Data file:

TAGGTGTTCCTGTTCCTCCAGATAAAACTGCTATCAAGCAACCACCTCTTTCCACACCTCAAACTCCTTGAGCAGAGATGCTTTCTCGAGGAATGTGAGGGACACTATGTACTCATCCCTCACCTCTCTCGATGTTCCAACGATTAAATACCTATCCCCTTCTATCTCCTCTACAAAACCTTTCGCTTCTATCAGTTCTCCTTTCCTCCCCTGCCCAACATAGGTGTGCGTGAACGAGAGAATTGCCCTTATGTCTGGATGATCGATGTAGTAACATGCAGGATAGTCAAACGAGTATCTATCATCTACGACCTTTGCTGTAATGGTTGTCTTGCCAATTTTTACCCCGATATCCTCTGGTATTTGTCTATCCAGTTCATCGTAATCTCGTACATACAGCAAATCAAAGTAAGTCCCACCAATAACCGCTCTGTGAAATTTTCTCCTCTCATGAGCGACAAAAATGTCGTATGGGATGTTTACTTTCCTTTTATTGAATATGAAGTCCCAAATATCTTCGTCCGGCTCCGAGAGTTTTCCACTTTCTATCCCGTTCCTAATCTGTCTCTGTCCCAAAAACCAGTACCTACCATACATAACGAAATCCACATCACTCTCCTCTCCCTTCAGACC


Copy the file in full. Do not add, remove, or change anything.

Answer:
TAGGTGTTCCTGTTCCTCCAGATAAAACTGCTATCAAGCAACCACCTCTTTCCACACCTCAAACTCCTTGAGCAGAGATGCTTTCTCGAGGAATGTGAGGGACACTATGTACTCATCCCTCACCTCTCTCGATGTTCCAACGATTAAATACCTATCCCCTTCTATCTCCTCTACAAAACCTTTCGCTTCTATCAGTTCTCCTTTCCTCCCCTGCCCAACATAGGTGTGCGTGAACGAGAGAATTGCCCTTATGTCTGGATGATCGATGTAGTAACATGCAGGATAGTCAAACGAGTATCTATCATCTACGACCTTTGCTGTAATGGTTGTCTTGCCAATTTTTACCCCGATATCCTCTGGTATTTGTCTATCCAGTTCATCGTAATCTCGTACATACAGCAAATCAAAGTAAGTCCCACCAATAACCGCTCTGTGAAATTTTCTCCTCTCATGAGCGACAAAAATGTCGTATGGGATGTTTACTTTCCTTTTATTGAATATGAAGTCCCAAATATCTTCGTCCGGCTCCGAGAGTTTTCCACTTTCTATCCCGTTCCTAATCTGTCTCTGTCCCAAAAACCAGTACCTACCATACATAACGAAATCCACATCACTCTCCTCTCCCTTCAGACC